4 Investing Tricks You Won't Believe Are Legal
Some of the most successful investors have developed very effective investing tricks that help them appear to magically master the market. In fact, these tricks beat the system so easily that it almost seems illegal.
But they aren't breaking the law or using magic; through hard work, research and knowledge, these investors have learned that winning in the markets is not an accident. And anyone can do it -- legally.
Don't believe me? You too can use these same investing tricks to take full advantage of existing market tools and potentially make big gains.
Investing Trick #1: Start a Business to Invest in a SBO-401(K)
If you have lot of money to invest and you or your spouse has an owner-only business, you can take advantage of a SBO-401(k). These plans -- which can go by the names Uni-K, Solo 401(k), Self-Employed 401(k) or Individual(k), depending on the financial institution -- allow you to maximize the benefits of your 401(k) for higher maximum contributions and can help you consolidate your other retirement accounts.
In one of these plans, you can contribute as much as 100% of your of your business' net income up to $16,500 a year if you are less than 50 years of age, or $22,000 if you are over 50.
The business may also contribute up to 25% of your compensation or 20% of modified net profit for unincorporated business owners. Like other qualified 401(k) plans, you can also borrow up to 50%, or $50,000, of the balance of the SBO-401(k).
[These contribution limits are changing: 2012 Tax Law Changes Affecting Your 401(k) and]
Investing Trick #2: Writing Covered Calls
What if you could earn monthly checks from stocks and ETFs you already own? You can by writing out of the money (OTM) call options against them. You need to own at least 100 shares of a stock or ETF, and also need to get special permission from your broker to sell options. If you do, the rest is relatively simple, says Mike Scanlon of Born to Sell.
"If you have 100 shares of Apple (NYSE: AAPL), you have stock in a great company but they pay no dividends," said Scanlon. "However, you can fix that with covered calls to get 12 payments a year from Apple."
At the time of this writing, Apple closed at $374. You could sell 415 strike options with an expiration date (19 days out) for $500. What that means is if the stock is below $415 before the expiration period, you keep the $500 and your stock and the deal is done.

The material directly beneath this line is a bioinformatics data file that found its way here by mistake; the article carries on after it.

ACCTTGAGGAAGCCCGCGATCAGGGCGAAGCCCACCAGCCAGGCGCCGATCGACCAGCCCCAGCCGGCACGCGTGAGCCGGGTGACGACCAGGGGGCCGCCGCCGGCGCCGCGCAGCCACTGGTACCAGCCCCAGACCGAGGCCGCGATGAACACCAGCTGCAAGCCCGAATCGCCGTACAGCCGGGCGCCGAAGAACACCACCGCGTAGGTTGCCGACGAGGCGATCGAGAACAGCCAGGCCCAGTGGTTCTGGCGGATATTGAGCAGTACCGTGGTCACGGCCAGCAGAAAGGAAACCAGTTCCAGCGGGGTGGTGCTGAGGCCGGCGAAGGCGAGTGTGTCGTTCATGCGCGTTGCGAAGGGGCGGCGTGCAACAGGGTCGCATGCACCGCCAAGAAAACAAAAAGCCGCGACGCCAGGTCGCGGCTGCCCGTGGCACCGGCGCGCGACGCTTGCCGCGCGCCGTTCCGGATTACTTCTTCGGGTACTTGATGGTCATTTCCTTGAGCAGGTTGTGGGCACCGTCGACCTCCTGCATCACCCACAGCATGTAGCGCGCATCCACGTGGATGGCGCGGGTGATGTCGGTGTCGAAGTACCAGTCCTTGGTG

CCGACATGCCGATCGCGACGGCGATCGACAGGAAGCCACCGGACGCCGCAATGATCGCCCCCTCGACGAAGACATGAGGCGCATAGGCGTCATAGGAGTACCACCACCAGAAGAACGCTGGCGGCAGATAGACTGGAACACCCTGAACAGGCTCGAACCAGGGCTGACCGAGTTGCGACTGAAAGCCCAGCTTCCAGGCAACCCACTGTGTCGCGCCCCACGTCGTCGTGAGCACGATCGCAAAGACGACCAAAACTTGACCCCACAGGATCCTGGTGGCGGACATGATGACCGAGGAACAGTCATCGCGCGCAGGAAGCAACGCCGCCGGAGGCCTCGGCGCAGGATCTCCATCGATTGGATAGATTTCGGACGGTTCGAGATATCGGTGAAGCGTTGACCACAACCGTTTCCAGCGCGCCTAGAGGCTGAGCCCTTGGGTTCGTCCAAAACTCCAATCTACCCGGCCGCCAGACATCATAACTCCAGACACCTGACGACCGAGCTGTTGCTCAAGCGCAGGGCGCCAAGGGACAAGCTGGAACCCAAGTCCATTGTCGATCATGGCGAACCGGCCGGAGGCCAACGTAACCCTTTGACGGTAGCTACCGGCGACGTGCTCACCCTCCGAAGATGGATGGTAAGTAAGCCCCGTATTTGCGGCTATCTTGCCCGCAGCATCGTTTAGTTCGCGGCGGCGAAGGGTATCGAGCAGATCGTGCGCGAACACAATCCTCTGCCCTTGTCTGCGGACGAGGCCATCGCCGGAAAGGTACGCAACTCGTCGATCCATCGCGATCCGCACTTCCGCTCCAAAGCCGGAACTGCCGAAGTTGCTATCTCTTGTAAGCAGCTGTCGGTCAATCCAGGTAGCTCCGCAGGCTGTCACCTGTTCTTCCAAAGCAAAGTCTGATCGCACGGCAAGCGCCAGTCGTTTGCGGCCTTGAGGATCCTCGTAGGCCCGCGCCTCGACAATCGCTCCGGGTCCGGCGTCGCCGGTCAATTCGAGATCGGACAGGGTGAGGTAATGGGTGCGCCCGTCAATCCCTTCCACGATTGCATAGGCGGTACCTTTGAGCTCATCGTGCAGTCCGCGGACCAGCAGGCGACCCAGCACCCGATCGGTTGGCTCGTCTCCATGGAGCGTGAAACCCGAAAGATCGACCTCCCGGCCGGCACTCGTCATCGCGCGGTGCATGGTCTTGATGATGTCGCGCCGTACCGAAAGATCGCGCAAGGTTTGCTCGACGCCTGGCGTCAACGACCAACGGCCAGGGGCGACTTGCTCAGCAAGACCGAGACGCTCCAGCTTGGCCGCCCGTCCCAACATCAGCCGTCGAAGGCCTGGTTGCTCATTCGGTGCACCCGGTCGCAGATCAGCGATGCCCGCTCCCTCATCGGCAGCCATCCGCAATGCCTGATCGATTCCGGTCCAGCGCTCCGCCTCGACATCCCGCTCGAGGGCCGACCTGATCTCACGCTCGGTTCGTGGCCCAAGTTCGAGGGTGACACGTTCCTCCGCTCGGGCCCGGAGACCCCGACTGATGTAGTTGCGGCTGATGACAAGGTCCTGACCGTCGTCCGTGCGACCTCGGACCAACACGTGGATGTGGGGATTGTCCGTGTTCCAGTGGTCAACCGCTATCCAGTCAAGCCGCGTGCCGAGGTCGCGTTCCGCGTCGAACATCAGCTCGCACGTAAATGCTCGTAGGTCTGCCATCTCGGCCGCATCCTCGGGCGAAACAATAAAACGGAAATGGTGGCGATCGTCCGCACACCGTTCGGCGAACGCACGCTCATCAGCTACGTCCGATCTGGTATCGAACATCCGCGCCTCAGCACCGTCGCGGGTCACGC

If Apple rose 41 points in 19 days then your stock will be called away and you will receive $415 per share for it. Plus, you keep the $500 you got when you sold the option, so it's really like getting $420 for your shares when they are at $374 today.
If Apple takes off and is worth more than $415 by October 22nd, then you may not make as much as you could have, but you've still made good money (41 points on the stock plus 5 points on the option, all in 19 days).
"To many people it seems like free money and there must be a trick. No trick. It's been going on since 1973," said Scanlon.
[Use our guide to learn more about writing covered calls: Options: When to Sell, Not Buy]
Investing Trick #3: Decode Insider Buying
Insider trading is against the law. Ask Martha Stewart about that. But there is something similar that is legal.
From the upper executives and directors to the lower level management, no one knows how well a company is doing better than the company's own employees. So what if you could find out when these employees bought and sold company stock? The information on employee trading is easier to find than you might think.
Using a free stock screener online, such as this one from FINVIZ.com, you can see how many insiders are holding shares of their own company and see how much trading activity has occurred. Simply view stocks based upon recent insider buying to see where shares are being purchased. You can also sort stocks by insider selling using these same tools. The software will even let you see which executives within a given company has bought and sold shares of their own company stock.
[See our guide on how to effectively and legally "insider" trade: The Profit Secrets of Insider Trading]
Investing Trick #4: Using Your Home as ato Invest in REITs
For investors who own a home and can get a home equity line of credit, there is an opportunity to get a return with an investment that will earn more interest than the variable rate (especially if interest rates stay as flat as they are). Ideally, you want an investment that has 1) little to no stock market volatility and 2) the ability to be cancelled easily so it can be sold at or near cost in order to pay off the HELOC; that's where public, non-traded Investment Trusts (REITs) come in.
REITs are a great way for an investor to invest in commercial real estate. Here's how this trick works: If you secure the home equity loan at variable 3.5% (the current prime rate), you can use the borrowed funds to invest in a REIT and earn a return of 6% or greater. Borrow cheap, make your money work in REITS, then pocket the difference.
Yes, HELOCs are traditionally used for home improvements and upkeep, but it isn't illegal to use the funds for other purposes. The fact is, money is cheap (because of record-low interest rates) and returns in REITs have been strong over the past 10 years.
Obviously, there is always a risk with any investment, and you could potentially lose your house with this trick if the real estate market tanks (as it did not too long ago). We said this was legal, not necessarily wise.
The Investing Answer: By using these four perfectly legal investing tricks, you canthe hard work, research and knowledge of the most successful investors and win big in the markets. But you can also lose your shirt (or your house) if you're not careful, so know all the risks involved before you do anything.
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